| Sahels Axis of Resistance | MR Online

The Sahel’s ‘Axis of Resistance’

Originally published: The Cradle on April 1, 2024 (more by The Cradle)  |

The emergence of Axes of Resistance in various geographies is an inextricable byproduct of the long and winding process leading us toward a multipolar world. These two things—resistance to the Hegemon and the emergence of multipolarity—are absolutely complementary.

The Axis of Resistance in West Asia—across Arab and Muslim states—now finds as its soul sister the Axis of Resistance spanning the Sahel in Africa, west to east, from Senegal, Mali, Burkina Faso, and Niger to Chad, Sudan, and Eritrea.

| African Sahel states | MR Online

African Sahel states

Unlike Niger, where the change in power against neocolonialism was associated with a military coup, in Senegal, the power change comes straight from the polls.

Senegal plunged itself into a new era with the landslide victory of Bassirou Diomaye Faye, 44, in nationwide elections on 24 March. A former tax inspector who had just spent a fortnight stint in jail, Faye emerged with the profile of an underdog pan-African leader to turn the ‘most stable democracy in Africa,’ under French puppet incumbent Macky Sall, upside down.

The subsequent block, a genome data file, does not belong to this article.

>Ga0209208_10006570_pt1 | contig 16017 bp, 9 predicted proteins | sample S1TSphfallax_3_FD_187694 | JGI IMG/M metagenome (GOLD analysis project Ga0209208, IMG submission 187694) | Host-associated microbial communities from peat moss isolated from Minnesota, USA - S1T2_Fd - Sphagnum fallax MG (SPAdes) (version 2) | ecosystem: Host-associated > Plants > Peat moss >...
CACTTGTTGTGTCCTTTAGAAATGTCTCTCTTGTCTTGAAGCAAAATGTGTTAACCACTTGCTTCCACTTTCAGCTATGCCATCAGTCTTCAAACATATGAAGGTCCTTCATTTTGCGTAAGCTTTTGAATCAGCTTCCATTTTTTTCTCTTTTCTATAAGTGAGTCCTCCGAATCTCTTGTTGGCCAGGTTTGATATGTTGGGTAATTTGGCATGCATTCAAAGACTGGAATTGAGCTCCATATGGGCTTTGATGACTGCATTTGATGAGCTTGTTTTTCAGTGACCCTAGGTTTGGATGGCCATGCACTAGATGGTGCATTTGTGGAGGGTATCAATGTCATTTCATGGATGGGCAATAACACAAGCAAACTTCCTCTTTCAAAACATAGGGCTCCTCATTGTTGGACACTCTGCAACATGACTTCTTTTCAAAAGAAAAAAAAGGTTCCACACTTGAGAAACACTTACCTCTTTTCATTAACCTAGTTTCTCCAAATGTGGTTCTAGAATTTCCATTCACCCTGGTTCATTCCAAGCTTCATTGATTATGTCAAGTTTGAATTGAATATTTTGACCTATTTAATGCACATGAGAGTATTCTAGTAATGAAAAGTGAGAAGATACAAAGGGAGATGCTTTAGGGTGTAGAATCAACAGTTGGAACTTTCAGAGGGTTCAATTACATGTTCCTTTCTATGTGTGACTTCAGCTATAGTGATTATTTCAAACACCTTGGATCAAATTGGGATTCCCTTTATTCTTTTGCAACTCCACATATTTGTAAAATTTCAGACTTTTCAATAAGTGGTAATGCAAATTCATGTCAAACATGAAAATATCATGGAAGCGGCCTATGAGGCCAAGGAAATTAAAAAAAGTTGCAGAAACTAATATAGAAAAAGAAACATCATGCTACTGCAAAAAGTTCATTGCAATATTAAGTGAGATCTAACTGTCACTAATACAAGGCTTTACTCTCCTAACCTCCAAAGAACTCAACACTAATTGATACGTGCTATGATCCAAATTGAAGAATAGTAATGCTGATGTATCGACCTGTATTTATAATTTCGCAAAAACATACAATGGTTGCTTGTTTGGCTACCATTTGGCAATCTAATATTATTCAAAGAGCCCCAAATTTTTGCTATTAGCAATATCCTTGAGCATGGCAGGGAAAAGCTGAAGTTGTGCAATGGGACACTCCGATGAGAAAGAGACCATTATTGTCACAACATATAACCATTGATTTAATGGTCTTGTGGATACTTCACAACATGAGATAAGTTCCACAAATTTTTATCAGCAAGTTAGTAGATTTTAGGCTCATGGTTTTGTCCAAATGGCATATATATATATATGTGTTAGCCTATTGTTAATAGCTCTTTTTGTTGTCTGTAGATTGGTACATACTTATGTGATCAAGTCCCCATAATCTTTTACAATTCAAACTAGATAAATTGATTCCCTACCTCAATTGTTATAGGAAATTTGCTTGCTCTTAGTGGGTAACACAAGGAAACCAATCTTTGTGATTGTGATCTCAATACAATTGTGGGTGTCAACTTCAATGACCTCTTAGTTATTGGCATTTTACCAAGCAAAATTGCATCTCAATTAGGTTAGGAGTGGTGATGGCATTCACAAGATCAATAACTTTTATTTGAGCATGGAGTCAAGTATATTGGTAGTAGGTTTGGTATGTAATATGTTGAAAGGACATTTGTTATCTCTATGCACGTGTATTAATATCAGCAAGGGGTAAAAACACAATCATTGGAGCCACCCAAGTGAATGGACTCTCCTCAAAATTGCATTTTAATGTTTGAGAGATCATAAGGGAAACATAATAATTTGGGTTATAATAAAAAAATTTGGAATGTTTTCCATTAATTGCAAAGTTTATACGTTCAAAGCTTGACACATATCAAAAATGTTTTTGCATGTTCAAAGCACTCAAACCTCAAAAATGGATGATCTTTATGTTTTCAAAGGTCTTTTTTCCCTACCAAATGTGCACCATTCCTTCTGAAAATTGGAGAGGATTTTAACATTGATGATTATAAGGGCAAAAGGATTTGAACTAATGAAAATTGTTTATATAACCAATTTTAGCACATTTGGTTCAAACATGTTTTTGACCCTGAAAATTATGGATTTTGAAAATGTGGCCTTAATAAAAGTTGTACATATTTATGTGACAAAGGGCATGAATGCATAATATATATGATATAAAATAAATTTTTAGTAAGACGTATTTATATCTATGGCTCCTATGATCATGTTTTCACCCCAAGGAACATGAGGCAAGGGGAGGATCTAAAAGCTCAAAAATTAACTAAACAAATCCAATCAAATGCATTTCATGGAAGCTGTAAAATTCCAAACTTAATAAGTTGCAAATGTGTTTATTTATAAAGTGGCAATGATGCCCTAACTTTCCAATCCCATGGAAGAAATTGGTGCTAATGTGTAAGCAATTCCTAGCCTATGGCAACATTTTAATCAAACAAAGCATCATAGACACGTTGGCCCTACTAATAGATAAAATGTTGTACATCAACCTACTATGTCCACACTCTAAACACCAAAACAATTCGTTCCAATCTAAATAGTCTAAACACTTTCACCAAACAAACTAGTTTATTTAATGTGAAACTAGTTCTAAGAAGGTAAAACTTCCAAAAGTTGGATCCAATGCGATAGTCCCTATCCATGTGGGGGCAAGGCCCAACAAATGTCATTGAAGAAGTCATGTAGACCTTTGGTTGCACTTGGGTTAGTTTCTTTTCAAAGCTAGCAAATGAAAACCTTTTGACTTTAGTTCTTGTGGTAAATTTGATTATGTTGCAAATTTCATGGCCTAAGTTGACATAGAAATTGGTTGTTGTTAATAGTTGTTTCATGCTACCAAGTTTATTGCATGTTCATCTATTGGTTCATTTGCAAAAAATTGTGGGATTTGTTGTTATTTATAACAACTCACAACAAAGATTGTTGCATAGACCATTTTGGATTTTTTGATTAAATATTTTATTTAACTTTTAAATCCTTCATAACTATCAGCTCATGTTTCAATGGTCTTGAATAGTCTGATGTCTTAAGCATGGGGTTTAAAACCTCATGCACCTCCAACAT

The incoming Senegalese president now joins Ibrahim Traore, 36, in Burkina Faso, Aby Ahmed, 46, in Ethiopia, Andry Rajoelina, 48, in Madagascar, as well as future superstar Julius Malema, 44, in South Africa as part of the new, young pan-African generation focused on sovereignty. In his election manifesto, Faye pledged to reclaim Senegal’s sovereignty no less than eighteen times.

Geoeconomics is key to these shifts. As Senegal becomes a substantial oil and gas producer, Faye will aim to renegotiate mining and energy contracts, including the largest ones with British Petroleum (BP) and UK gold mine operator, Endeavor Mining.

Crucially, he plans to ditch the exploitative CFA franc—the French-controlled currency system used in 14 African states—even setting up a new currency as part of reshaping relations with neocolonial power France, Senegal’s top trading partner. Faye, echoing Comrade Xi Jinping, wants a “win-win” partnership.

Enter the Alliance of the Sahel States

Faye has not yet been clear on whether he intends to kick the French military out of Senegal. Were that to happen, the blow to Paris would be unprecedented, as embattled Petit Roi Emmanuel Macron and the French establishment consider Senegal the key player when it comes to blockading landlocked Niger, Mali, and Burkina Faso, which have already left Paris in the (Sahel) dust.

The three latter states, which have just formed an Alliance of the Sahel States (Alliance des Etats du Sahel, AES, in the original French), are not only a major Paris nightmare after serial humiliations but also a big American headache—epitomized in the spectacular breakdown of military cooperation between Washington and Nigerien capital Niamey.